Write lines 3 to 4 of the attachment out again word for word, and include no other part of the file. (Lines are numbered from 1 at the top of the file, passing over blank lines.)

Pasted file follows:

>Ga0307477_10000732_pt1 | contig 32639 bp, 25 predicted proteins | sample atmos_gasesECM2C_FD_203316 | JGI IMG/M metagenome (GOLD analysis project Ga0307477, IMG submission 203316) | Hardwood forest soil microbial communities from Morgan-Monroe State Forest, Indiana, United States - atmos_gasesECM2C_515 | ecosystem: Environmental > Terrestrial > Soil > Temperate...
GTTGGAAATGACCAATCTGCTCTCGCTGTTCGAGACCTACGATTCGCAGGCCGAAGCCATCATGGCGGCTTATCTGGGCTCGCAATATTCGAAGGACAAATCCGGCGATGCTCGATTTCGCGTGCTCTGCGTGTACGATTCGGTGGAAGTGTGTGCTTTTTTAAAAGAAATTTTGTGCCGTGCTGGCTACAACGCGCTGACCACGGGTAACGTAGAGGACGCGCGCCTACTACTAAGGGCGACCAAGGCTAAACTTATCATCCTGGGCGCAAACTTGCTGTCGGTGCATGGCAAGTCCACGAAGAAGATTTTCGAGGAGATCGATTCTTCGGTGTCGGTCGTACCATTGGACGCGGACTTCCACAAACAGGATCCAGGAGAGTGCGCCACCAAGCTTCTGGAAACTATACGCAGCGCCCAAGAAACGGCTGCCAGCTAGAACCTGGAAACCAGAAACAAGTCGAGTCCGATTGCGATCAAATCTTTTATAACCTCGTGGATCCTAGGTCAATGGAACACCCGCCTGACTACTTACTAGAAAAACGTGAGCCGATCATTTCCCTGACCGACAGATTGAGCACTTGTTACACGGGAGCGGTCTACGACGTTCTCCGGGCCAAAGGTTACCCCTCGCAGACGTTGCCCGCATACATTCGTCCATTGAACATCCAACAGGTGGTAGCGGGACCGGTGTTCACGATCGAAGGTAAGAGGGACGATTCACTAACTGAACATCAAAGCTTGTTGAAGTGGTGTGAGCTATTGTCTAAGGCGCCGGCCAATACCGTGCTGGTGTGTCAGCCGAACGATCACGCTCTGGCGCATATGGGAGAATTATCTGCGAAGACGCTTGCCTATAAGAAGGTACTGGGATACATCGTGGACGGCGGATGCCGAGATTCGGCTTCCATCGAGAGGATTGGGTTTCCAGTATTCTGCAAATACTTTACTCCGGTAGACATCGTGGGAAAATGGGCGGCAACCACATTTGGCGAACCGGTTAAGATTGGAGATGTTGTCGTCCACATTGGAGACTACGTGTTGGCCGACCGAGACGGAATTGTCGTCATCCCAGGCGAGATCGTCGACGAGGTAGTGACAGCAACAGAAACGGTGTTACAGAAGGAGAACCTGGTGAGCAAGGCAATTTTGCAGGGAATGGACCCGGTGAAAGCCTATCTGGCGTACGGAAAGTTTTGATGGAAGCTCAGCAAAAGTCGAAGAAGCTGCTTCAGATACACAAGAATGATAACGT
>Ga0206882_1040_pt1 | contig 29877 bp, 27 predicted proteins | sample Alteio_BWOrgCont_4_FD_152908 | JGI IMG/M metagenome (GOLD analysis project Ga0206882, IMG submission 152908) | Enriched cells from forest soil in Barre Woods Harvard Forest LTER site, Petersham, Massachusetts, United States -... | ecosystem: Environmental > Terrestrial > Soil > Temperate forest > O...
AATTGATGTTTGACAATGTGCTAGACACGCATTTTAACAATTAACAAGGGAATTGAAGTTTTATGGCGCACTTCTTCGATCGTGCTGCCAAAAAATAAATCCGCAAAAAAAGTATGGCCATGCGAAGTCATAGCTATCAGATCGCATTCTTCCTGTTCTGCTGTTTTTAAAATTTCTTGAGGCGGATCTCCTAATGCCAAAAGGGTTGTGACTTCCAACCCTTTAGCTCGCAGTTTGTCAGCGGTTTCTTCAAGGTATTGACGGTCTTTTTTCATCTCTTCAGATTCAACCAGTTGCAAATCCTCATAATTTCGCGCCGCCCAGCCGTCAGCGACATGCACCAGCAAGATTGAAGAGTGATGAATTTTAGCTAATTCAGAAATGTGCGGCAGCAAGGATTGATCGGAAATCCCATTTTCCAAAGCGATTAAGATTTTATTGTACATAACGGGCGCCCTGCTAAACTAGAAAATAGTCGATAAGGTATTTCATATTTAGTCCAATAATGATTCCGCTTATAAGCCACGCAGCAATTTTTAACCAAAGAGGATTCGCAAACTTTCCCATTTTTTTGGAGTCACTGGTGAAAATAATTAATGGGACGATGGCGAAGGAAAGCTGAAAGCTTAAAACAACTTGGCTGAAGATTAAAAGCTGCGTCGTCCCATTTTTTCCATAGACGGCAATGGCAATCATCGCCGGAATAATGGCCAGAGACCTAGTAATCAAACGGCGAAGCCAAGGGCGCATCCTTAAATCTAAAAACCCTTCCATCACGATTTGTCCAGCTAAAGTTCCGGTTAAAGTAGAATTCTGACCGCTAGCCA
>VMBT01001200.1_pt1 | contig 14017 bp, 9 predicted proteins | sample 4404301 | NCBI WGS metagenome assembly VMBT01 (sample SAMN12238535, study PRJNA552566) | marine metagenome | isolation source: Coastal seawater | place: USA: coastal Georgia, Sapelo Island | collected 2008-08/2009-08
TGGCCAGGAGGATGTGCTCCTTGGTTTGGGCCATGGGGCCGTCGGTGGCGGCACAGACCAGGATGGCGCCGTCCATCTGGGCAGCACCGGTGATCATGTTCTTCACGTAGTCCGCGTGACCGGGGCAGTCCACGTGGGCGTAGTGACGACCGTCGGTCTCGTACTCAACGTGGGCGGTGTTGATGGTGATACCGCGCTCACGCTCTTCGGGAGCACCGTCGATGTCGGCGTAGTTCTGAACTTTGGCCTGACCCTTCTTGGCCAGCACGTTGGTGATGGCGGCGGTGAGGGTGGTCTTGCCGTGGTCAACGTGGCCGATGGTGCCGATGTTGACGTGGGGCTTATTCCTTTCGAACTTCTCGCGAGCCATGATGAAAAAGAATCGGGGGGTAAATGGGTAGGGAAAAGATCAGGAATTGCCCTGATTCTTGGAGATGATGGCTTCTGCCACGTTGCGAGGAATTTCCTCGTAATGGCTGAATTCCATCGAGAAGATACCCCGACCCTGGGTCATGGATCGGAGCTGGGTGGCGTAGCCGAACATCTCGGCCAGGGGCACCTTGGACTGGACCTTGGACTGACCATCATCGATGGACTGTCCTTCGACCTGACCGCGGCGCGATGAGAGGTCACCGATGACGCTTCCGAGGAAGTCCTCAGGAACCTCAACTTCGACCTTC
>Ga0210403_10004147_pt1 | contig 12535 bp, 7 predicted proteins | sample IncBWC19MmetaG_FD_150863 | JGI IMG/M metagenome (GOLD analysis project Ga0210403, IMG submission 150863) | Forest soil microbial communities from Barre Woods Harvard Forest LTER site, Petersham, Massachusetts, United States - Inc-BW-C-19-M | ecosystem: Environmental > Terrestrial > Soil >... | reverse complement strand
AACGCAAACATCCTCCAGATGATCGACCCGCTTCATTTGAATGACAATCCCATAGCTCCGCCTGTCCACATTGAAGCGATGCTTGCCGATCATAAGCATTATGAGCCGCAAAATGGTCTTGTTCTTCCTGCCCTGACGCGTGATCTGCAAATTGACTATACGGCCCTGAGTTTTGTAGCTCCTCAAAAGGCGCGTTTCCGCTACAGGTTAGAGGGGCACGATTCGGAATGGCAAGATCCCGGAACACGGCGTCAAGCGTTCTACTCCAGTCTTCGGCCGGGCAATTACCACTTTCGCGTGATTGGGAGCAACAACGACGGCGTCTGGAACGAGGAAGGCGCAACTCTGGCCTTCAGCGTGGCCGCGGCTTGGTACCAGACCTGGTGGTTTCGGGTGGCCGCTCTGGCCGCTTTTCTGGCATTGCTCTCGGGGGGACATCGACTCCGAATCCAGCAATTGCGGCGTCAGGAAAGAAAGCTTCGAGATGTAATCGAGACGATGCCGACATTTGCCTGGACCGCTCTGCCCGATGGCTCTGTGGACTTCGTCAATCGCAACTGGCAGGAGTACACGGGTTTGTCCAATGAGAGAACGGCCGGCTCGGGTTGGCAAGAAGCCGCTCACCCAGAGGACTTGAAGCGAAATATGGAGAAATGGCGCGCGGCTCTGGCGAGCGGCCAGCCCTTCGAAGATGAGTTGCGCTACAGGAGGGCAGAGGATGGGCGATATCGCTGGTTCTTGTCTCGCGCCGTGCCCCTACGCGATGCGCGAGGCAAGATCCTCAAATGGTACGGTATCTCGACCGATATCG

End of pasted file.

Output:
>Ga0206882_1040_pt1 | contig 29877 bp, 27 predicted proteins | sample Alteio_BWOrgCont_4_FD_152908 | JGI IMG/M metagenome (GOLD analysis project Ga0206882, IMG submission 152908) | Enriched cells from forest soil in Barre Woods Harvard Forest LTER site, Petersham, Massachusetts, United States -... | ecosystem: Environmental > Terrestrial > Soil > Temperate forest > O...
AATTGATGTTTGACAATGTGCTAGACACGCATTTTAACAATTAACAAGGGAATTGAAGTTTTATGGCGCACTTCTTCGATCGTGCTGCCAAAAAATAAATCCGCAAAAAAAGTATGGCCATGCGAAGTCATAGCTATCAGATCGCATTCTTCCTGTTCTGCTGTTTTTAAAATTTCTTGAGGCGGATCTCCTAATGCCAAAAGGGTTGTGACTTCCAACCCTTTAGCTCGCAGTTTGTCAGCGGTTTCTTCAAGGTATTGACGGTCTTTTTTCATCTCTTCAGATTCAACCAGTTGCAAATCCTCATAATTTCGCGCCGCCCAGCCGTCAGCGACATGCACCAGCAAGATTGAAGAGTGATGAATTTTAGCTAATTCAGAAATGTGCGGCAGCAAGGATTGATCGGAAATCCCATTTTCCAAAGCGATTAAGATTTTATTGTACATAACGGGCGCCCTGCTAAACTAGAAAATAGTCGATAAGGTATTTCATATTTAGTCCAATAATGATTCCGCTTATAAGCCACGCAGCAATTTTTAACCAAAGAGGATTCGCAAACTTTCCCATTTTTTTGGAGTCACTGGTGAAAATAATTAATGGGACGATGGCGAAGGAAAGCTGAAAGCTTAAAACAACTTGGCTGAAGATTAAAAGCTGCGTCGTCCCATTTTTTCCATAGACGGCAATGGCAATCATCGCCGGAATAATGGCCAGAGACCTAGTAATCAAACGGCGAAGCCAAGGGCGCATCCTTAAATCTAAAAACCCTTCCATCACGATTTGTCCAGCTAAAGTTCCGGTTAAAGTAGAATTCTGACCGCTAGCCA